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Isabel’s morning briefing

Tuesday, Apr 23, 2024 - Posted by Isabel Miller

* ICYMI: Chicago Bears to announce plans Wednesday for new domed stadium on lakefront. Tribune

    -The Chicago Bears have set noon Wednesday to announce plans for a new domed stadium on the lakefront.
    - The team said it plans to present a “state-of-the-art, publicly owned enclosed stadium, along with additional green and open space with access to the lakefront for families and fans, on the Museum Campus.”
    -The team has pledged to spend $2 billion in private money for the project. The cost of the stadium is estimated at $2.5 billion to $3 billion, plus $1 billion for associated roads and other infrastructure.

* Related stories…

At 11:45 am, Governor Pritzker will be at the Rockford OSF Saint Anthony Medical Center on his state-wide tour to promote the Healthcare Protection Act. Click here to watch.

* Sierra Club Chicago calls for new CTA leadership

*** My top pick ***

* Tribune | Illinois residents encouraged to destroy the eggs of invasive insects to slow spread: The spongy moth, formerly known as the gypsy moth, has been in Illinois for decades and can strip leaves and kill trees, sometimes defoliating large swaths of land. Kathryn Bronsky, a national policy manager with the U.S. Department of Agriculture, said while it’s important to stop spongy moths from killing trees in the 20 states in which they are currently established, it’s even more important to limit the insect’s expansion across the United States.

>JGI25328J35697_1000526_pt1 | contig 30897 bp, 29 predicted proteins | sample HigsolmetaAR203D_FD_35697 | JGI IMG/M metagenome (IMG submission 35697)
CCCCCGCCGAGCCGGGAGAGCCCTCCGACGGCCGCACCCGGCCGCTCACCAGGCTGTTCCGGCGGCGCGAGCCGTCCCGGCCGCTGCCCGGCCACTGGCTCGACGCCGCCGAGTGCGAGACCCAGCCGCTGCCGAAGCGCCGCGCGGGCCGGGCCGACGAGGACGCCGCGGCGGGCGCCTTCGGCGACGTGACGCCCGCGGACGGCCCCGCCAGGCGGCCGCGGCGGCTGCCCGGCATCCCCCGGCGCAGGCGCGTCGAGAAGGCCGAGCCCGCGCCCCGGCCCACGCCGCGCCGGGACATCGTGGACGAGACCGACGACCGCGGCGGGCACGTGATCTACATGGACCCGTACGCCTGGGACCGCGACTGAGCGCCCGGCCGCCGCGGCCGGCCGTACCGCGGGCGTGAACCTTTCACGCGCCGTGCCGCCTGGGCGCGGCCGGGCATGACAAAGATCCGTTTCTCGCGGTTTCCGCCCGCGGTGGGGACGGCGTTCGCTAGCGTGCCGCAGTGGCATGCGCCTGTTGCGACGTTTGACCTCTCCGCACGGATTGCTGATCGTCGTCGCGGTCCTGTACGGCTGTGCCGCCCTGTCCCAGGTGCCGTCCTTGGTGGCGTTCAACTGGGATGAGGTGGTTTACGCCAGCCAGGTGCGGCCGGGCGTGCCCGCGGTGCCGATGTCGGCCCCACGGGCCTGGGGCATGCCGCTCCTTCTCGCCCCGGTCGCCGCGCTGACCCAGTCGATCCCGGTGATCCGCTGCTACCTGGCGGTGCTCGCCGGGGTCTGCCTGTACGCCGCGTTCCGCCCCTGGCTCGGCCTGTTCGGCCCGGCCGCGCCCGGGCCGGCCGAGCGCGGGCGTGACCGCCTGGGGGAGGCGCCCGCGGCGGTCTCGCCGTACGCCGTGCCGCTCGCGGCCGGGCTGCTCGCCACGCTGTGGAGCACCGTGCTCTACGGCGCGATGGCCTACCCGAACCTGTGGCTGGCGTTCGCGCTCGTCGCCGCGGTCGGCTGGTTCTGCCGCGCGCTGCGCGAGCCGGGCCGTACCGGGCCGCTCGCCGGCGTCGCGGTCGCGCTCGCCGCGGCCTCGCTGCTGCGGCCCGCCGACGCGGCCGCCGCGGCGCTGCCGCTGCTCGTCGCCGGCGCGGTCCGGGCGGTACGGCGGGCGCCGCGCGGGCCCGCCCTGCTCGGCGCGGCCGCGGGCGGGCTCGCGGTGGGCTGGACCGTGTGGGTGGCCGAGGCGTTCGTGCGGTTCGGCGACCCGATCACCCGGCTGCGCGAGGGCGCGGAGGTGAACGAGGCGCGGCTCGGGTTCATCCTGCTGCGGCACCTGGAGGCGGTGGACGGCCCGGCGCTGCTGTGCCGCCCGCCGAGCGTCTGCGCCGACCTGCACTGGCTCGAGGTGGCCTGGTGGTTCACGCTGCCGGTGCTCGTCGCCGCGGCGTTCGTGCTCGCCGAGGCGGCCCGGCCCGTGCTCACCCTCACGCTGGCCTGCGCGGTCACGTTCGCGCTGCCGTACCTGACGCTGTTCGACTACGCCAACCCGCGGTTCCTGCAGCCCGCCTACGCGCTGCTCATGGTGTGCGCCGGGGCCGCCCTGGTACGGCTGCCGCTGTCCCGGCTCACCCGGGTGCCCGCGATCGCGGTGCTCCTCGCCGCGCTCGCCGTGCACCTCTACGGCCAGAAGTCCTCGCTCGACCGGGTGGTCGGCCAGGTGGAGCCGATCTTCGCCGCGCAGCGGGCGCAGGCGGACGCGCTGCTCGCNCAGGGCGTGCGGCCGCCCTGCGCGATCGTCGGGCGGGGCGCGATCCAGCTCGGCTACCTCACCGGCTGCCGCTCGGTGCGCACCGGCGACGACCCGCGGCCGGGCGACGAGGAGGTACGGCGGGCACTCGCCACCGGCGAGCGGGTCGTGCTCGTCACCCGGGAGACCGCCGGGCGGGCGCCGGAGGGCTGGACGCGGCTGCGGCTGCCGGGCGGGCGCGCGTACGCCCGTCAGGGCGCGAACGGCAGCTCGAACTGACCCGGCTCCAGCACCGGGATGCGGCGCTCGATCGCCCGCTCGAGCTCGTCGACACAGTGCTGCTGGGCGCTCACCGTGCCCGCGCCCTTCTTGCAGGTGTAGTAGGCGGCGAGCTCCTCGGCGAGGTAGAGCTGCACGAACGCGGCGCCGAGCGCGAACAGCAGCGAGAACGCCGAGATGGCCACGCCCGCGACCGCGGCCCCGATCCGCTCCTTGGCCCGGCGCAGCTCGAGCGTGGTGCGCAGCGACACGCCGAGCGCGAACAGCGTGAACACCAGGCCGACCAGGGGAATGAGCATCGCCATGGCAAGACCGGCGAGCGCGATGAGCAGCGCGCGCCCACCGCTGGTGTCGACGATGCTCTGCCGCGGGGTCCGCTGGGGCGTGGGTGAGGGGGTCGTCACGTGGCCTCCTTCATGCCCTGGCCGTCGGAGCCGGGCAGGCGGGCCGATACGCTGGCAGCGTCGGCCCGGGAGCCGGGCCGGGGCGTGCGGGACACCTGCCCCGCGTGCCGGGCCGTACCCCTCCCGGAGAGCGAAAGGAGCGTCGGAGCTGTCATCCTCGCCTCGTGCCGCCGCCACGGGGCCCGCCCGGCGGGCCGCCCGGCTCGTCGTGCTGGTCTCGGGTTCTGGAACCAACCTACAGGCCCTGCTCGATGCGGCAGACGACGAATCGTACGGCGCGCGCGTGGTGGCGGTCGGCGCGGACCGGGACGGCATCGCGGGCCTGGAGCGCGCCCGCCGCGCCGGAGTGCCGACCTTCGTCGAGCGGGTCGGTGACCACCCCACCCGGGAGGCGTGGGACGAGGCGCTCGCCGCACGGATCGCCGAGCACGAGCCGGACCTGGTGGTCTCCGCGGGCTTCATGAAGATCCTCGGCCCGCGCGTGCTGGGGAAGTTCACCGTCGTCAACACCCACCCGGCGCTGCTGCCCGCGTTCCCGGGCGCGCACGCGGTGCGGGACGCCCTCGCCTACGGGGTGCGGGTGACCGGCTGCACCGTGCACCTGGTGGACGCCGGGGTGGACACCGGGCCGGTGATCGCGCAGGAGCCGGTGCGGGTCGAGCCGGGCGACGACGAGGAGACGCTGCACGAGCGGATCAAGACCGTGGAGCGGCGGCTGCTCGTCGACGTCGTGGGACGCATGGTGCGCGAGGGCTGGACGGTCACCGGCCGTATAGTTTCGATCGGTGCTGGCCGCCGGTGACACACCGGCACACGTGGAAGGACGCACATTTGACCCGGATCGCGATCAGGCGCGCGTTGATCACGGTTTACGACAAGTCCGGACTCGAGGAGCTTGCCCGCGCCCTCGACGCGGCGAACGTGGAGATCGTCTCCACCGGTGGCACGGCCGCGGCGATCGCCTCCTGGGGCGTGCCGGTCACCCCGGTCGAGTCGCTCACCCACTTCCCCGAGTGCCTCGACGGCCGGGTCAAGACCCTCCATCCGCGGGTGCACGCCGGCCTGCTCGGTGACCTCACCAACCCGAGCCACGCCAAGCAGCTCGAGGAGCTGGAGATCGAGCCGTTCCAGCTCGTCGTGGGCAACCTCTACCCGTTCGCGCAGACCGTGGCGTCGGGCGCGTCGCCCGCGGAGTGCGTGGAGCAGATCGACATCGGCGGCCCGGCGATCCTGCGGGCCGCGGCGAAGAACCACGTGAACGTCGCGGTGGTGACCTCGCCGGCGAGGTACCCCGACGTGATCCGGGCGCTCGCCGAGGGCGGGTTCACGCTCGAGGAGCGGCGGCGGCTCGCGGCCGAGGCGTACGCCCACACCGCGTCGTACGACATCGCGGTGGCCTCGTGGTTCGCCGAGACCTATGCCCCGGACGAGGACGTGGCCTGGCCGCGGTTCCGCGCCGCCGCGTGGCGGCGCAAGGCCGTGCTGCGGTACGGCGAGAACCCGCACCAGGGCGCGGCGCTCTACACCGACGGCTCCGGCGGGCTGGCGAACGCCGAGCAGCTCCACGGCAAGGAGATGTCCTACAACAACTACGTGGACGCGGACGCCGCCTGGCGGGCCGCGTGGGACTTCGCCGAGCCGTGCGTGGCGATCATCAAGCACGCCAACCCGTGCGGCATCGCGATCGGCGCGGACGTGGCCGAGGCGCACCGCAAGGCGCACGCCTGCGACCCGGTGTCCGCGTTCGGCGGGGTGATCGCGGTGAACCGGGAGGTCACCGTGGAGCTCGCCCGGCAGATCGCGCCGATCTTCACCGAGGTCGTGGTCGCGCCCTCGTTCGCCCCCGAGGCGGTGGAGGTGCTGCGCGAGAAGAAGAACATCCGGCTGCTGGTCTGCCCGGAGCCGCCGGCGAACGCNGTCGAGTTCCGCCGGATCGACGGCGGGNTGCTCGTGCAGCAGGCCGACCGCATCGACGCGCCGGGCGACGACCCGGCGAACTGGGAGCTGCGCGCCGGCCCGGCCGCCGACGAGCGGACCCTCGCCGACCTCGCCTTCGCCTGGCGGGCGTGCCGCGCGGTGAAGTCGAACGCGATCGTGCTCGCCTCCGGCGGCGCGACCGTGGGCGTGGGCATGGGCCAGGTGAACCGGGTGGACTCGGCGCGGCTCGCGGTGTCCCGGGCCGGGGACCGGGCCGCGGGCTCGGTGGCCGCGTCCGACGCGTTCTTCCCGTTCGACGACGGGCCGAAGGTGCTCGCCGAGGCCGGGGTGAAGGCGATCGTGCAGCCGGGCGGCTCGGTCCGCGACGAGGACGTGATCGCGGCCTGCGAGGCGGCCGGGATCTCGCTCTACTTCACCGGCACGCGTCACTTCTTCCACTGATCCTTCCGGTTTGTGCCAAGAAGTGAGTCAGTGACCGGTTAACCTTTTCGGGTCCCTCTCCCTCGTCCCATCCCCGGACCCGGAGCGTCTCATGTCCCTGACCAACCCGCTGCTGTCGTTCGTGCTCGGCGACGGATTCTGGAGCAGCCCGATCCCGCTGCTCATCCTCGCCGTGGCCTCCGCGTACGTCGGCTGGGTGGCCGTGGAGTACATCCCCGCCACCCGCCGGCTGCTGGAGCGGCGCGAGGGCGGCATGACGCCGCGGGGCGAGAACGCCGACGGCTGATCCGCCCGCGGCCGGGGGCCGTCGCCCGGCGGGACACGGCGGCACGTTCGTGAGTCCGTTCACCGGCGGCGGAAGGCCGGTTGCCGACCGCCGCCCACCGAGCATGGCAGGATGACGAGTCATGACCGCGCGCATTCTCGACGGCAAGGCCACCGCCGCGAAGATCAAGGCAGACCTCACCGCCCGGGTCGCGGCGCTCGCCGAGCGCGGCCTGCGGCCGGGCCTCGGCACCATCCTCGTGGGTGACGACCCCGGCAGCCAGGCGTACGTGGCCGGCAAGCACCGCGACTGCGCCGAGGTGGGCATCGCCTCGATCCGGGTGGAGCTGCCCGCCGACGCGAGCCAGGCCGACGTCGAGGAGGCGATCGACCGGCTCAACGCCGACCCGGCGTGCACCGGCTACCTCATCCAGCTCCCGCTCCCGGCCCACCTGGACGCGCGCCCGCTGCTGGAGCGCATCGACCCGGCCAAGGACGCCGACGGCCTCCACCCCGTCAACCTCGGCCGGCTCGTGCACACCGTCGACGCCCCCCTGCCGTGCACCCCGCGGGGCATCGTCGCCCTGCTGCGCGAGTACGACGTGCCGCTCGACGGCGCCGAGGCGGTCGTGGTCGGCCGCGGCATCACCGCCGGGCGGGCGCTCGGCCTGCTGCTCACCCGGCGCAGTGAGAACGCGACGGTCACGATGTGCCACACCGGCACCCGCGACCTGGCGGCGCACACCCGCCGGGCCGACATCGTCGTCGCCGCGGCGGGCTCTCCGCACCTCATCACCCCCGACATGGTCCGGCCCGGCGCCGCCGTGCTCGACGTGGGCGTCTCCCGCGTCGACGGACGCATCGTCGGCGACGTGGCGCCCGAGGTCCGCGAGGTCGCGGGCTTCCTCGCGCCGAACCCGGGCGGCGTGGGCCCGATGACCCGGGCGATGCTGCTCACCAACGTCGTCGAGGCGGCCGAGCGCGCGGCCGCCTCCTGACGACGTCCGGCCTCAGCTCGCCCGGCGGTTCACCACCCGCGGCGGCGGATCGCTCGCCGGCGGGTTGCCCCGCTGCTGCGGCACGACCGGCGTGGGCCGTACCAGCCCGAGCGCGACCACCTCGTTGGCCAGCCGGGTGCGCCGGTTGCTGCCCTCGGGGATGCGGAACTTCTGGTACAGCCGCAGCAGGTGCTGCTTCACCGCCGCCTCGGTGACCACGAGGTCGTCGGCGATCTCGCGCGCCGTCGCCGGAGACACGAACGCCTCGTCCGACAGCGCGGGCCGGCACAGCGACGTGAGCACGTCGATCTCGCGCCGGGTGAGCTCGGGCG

*** Statehouse ***

* STLPR | Pritzker, local lawmakers tout health insurance reform in Belleville hospital visit: Dr. Jennifer Neville, an internal medicine specialist based at BJC’s location in Shiloh, treats women with osteoporosis who have an increased risk of fracturing their bones. Often Neville prescribes a higher-tier medication to her patients, but it’s usually denied right away, she said. “Unfortunately, this process is the norm,” Neville said. “I spend an inordinate amount of time and resources fighting with the insurers to get the patients the care they need.”

* SJ-R | As Illinois weighs carbon dioxide pipeline moratorium, feds recommend technology: Following visits to Archer Daniels Midland facilities in Decatur and Springfield, U.S. Department of Energy Assistant Secretary Brad Crabtree touched down in the Illinois State Capitol on April 16. The state, he said, plays a major role in helping the Biden administration’s goal of net-zero carbon dioxide emissions by 2050. Carbon capture can help in its aim, Crabtree added, while not hindering manufacturing.

* Capitol Connection | Keicher gives update on Republican priorities heading into final month of session: Lawmakers are preparing to head into their last month of the Spring Legislative Session. The budget will take center stage, as the state deals with a tight fiscal year. Representative Jeff Keicher (R-Sycamore) joined Capitol Connection to talk about the rest of session, the role Republicans will play in the final days, and a couple of his own legislative priorities.

* Center Square | Bill enhancing penalties for threats against librarians stalls: Long pauses were taken by state Rep. Anne Stava-Murray, D-Downers Grove, when she was questioned by a fellow Democratic representative on the House floor Friday. The bill would enhance penalties for those who transmit lewd or offensive behavior against a librarian in any manner. State Rep. Curtis Tarver, D-Chicago, said Murray didn’t have a clear definition for lewd and offensive behavior.

* High Times | Illinois Governor Cites Cannabis Reform While Campaigning for Biden: At a campaign stop in Grand Rapids, Michigan on Saturday, Pritzker said that cannabis policy reform can have significant economic benefits in states that legalize marijuana for adults. “I wanted to come up here on 4/20, because we, too, legalized cannabis in the state of Illinois, and I know that’s been a boon to not only state revenues but also to business and job creation in the state of Michigan,” said Pritzker, according to a report from Michigan Advance.